County Road Commissions Gear Up For Winter

Posted at 5:49 PM, Nov 13, 2012
and last updated 2013-02-20 12:51:15-05

While we’ve only had a few snowflakes this year, road commissions across the area are already gearing up for the real winter.

The Kent County Road Commission sent about six trucks out on the roadways Monday night to spread salt on a few bridges and overpasses due to the light snow showers. The budget for Kent County for road maintenance, repair, and snow removal is more than 22 million dollars. About one third of that goes to manpower while the remainder is equipment and materials.

With the mild winter and low snow totals we had during the 2011-2012 season, Kent County had a budget surplus of 1.7 million dollars. Unfortunately, that money cannot be saved. Only a portion can perhaps go into a rainy day fund, but much of it must be spent in the same budget year (October to September). In many cases across each county, the money is used during the summer months for road repair and resurfacing. Kent County normally repairs and resurfaces about 60 to 70 miles of roadway, but this year was able to tackle 133 miles.

The story is similar in Muskegon County. Their annual budget of nine million dollars had a carryover of 710,000 dollars due to the mild winter last year and the reduced need for roadway salt. They too, used the extra funds for road restoration and repair in the warmer summer months. Muskegon County generally uses about 16,000 tons of salt in an average year, but only used 8,078 tons (about half) last year. Muskegon has about 44 vehicles for snow removal and about 50 percent have already been changed over to winter mode.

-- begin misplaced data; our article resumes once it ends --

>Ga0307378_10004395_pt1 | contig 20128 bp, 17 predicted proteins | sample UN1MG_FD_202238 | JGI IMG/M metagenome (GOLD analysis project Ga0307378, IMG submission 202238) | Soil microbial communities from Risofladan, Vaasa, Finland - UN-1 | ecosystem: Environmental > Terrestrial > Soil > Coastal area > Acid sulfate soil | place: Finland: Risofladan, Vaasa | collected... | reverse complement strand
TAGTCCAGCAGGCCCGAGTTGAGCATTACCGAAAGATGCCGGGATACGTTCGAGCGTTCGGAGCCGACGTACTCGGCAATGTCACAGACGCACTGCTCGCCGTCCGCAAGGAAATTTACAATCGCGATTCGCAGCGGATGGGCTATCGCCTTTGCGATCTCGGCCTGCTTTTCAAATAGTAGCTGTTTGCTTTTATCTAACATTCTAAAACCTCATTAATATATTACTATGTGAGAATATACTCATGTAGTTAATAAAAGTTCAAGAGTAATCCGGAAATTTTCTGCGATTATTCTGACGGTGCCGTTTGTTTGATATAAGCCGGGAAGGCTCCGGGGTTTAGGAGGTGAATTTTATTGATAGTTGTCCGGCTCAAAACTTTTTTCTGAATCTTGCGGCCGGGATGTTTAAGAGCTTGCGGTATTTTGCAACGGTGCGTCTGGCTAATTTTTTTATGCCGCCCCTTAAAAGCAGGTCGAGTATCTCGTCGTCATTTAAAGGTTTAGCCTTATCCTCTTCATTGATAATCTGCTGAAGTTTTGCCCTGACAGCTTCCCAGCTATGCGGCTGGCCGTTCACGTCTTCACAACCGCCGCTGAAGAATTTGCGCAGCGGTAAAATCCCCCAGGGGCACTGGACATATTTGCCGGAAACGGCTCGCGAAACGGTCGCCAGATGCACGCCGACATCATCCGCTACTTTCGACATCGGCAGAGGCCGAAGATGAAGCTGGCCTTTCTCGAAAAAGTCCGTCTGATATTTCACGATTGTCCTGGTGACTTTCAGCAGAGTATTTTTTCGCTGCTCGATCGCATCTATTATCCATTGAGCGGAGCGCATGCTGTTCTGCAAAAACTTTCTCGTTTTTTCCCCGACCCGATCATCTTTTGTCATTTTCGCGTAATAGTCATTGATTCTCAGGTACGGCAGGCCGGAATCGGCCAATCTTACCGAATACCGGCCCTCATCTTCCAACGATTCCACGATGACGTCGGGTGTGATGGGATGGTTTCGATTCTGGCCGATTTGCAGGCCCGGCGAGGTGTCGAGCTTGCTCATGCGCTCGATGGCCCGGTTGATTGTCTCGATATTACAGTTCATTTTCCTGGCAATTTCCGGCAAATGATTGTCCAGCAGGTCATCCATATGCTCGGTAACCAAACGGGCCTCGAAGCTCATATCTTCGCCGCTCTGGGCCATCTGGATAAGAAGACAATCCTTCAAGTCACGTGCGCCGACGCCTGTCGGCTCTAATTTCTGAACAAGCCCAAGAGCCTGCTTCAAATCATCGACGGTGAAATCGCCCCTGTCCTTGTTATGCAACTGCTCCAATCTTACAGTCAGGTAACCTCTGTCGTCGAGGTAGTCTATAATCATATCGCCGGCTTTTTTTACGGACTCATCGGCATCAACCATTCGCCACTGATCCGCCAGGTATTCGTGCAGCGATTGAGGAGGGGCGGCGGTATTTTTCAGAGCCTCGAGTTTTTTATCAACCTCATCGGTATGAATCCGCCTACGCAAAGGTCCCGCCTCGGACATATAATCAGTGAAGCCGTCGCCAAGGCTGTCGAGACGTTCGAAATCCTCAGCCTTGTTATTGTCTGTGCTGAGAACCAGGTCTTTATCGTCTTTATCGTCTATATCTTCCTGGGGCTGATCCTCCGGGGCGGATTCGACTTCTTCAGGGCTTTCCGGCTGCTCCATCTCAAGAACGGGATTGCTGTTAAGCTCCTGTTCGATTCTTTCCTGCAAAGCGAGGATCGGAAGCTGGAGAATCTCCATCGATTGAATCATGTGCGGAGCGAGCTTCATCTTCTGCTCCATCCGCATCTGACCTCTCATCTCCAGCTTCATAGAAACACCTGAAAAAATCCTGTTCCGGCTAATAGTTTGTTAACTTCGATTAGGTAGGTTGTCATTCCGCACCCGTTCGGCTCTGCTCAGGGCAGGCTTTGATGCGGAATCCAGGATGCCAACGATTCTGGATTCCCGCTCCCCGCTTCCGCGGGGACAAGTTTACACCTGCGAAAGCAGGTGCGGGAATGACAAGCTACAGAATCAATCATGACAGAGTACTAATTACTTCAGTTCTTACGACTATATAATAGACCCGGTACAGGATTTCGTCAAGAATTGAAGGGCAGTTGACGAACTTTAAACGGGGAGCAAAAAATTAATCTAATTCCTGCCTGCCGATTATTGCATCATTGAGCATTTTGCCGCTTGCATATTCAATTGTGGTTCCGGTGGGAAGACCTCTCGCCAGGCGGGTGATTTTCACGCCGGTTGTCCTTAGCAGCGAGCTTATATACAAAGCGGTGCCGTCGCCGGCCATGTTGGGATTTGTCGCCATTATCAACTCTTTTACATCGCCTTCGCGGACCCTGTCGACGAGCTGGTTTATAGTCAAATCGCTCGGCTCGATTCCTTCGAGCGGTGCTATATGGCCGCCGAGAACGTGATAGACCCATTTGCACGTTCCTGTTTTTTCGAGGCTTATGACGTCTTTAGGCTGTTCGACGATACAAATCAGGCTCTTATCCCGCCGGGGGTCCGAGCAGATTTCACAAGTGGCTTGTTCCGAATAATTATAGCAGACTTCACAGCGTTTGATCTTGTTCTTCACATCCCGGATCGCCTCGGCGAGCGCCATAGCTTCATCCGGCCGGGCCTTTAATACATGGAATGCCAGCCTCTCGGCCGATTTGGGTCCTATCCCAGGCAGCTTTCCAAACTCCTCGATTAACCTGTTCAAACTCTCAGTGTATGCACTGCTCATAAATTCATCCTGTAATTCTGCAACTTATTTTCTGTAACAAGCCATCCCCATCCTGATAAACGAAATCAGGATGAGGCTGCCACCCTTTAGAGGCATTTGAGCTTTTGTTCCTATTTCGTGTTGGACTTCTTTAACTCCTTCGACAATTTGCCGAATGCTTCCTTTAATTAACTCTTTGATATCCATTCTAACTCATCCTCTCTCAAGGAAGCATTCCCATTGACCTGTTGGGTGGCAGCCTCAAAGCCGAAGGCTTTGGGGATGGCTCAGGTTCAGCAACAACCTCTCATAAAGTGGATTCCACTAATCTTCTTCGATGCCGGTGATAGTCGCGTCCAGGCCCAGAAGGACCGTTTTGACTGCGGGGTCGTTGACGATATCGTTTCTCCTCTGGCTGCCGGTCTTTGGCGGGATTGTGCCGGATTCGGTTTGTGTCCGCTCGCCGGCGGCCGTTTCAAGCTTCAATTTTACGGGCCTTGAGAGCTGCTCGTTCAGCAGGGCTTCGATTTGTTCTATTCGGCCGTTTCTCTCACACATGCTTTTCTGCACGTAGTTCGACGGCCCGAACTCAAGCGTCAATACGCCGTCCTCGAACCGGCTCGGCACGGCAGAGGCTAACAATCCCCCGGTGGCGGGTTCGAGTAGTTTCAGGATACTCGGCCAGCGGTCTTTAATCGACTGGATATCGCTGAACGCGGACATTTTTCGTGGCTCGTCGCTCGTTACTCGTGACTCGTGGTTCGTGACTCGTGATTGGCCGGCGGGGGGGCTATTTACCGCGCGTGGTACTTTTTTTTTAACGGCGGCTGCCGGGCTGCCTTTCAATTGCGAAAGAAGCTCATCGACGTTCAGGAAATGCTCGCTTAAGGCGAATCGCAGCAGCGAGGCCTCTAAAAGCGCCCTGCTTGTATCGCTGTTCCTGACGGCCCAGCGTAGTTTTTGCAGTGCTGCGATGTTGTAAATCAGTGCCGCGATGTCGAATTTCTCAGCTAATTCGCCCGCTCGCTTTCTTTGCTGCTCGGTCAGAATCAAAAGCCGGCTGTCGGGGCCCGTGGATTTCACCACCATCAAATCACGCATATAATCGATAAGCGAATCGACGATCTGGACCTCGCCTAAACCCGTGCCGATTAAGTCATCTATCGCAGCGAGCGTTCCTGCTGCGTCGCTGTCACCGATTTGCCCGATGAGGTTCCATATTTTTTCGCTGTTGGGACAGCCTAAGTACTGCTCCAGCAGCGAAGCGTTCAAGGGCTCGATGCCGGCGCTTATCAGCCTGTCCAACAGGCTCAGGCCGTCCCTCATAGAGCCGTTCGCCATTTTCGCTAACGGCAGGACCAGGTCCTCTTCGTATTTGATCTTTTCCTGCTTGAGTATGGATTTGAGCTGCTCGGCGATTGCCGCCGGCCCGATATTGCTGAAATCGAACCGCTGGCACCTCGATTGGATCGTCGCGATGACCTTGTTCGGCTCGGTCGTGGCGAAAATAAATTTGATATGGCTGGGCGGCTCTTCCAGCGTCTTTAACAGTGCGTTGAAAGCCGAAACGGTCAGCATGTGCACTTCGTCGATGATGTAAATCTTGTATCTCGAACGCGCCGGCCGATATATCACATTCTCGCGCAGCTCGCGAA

In Kent County, about 40 percent of their snow removal fleet of 100 vehicles has already been converted to winter maintenance from summer construction. Jerry Byrne, Director of Maintenance for Kent County says their price on salt per ton is approximately 63 dollars. Kent County generally uses about 40,000 tons in an average year.

Byrne says one major snowfall can have a serious impact on their budget. They can literally burn through 250,000 dollars in a single significant event. As an example, if the outside temperature is 20 degrees, they drop about 450 pounds of salt down a two-mile path. At a temperature of zero, it could take as much as 2,000 pounds to get the same melting effect.

Almost all of the funds that make up the budget in each county come from taxes in one way, shape, or form. In Kent County, vehicle registrations, purchasing a car, buying license plates, and filling your gas tank (gas tax) all help pay for the maintenance and upkeep of our roads on a weekly, monthly, and yearly basis.